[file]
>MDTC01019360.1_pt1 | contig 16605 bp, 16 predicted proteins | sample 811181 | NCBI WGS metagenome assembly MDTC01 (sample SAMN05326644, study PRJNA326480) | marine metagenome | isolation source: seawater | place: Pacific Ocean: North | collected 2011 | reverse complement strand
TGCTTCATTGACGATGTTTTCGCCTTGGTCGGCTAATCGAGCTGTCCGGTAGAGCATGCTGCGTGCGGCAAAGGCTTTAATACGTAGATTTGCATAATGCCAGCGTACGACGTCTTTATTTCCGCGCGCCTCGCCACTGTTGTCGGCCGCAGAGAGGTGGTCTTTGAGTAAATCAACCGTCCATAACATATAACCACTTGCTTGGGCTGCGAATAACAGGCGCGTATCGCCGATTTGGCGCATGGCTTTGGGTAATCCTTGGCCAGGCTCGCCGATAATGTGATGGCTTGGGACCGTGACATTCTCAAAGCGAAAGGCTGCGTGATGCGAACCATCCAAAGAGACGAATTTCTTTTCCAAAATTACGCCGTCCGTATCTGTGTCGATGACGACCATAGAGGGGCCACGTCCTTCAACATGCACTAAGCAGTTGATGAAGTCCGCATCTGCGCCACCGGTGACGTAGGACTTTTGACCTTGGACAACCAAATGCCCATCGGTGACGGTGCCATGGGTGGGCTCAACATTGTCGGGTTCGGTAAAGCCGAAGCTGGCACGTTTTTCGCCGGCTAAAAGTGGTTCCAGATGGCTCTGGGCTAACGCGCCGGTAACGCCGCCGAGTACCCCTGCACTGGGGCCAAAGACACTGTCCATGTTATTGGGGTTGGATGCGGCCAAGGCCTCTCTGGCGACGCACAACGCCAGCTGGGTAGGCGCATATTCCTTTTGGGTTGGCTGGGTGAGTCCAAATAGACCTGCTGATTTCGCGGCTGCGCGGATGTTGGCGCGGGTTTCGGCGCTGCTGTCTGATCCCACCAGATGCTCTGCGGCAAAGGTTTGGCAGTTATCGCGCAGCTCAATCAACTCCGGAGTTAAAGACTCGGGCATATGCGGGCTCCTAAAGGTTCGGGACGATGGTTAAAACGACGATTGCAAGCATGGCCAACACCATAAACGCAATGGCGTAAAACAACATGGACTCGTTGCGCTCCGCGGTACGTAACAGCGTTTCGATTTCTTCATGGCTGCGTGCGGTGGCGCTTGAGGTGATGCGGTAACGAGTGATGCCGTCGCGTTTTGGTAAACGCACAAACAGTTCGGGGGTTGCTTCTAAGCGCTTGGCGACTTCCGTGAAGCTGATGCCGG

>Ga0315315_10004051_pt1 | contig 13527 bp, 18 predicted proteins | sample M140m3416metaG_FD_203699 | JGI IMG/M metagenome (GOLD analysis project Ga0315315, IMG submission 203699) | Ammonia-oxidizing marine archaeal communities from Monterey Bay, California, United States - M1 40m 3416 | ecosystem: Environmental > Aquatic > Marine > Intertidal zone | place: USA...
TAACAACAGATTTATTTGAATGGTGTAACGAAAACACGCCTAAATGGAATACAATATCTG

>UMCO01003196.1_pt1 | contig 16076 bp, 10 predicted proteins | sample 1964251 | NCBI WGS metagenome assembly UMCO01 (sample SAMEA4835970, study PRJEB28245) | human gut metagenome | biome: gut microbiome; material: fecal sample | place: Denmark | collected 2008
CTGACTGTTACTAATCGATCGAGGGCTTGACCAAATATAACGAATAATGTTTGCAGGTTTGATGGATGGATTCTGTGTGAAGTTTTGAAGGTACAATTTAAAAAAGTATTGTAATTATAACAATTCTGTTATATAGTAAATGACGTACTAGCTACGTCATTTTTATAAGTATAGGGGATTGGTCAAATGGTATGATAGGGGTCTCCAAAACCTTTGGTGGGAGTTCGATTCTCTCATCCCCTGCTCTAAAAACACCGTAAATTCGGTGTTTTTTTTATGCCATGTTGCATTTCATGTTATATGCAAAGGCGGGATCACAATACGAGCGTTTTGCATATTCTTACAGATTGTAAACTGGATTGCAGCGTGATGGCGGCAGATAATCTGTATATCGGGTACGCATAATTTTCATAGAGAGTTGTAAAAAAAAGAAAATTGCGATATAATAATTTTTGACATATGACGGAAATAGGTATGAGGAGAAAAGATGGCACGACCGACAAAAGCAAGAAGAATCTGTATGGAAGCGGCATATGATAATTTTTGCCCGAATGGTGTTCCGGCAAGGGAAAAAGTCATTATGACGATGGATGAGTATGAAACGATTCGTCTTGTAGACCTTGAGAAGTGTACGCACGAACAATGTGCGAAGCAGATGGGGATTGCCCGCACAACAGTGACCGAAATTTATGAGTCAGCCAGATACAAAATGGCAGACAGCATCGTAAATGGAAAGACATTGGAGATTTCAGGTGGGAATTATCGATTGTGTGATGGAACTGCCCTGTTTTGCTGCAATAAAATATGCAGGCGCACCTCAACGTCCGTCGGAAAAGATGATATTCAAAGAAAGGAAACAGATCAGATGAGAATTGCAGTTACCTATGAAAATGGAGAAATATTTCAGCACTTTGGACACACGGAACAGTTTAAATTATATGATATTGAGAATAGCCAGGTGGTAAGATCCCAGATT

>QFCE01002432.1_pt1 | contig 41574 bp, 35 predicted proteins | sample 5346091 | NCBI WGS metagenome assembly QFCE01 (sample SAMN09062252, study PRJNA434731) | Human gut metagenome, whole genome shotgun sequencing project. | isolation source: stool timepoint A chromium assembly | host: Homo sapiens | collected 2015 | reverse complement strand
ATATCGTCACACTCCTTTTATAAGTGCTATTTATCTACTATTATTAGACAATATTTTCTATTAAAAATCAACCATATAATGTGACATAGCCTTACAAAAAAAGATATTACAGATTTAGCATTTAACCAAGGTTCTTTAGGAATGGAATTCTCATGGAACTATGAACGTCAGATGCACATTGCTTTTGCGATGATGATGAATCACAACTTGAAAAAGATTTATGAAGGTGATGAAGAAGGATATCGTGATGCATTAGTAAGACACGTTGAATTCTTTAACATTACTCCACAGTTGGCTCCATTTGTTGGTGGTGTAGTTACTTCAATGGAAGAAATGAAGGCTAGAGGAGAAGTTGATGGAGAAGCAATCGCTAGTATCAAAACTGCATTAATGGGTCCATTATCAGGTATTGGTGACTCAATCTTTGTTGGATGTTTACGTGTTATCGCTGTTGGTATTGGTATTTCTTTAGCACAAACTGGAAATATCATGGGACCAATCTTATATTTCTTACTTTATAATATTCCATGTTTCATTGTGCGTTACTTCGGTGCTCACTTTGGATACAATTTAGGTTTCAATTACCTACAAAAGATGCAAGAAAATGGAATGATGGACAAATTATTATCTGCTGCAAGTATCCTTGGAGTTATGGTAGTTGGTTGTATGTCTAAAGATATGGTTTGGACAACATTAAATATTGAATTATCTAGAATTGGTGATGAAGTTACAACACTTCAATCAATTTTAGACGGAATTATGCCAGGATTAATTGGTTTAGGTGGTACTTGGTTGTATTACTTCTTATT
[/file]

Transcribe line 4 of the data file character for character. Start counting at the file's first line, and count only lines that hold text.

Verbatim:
TAACAACAGATTTATTTGAATGGTGTAACGAAAACACGCCTAAATGGAATACAATATCTG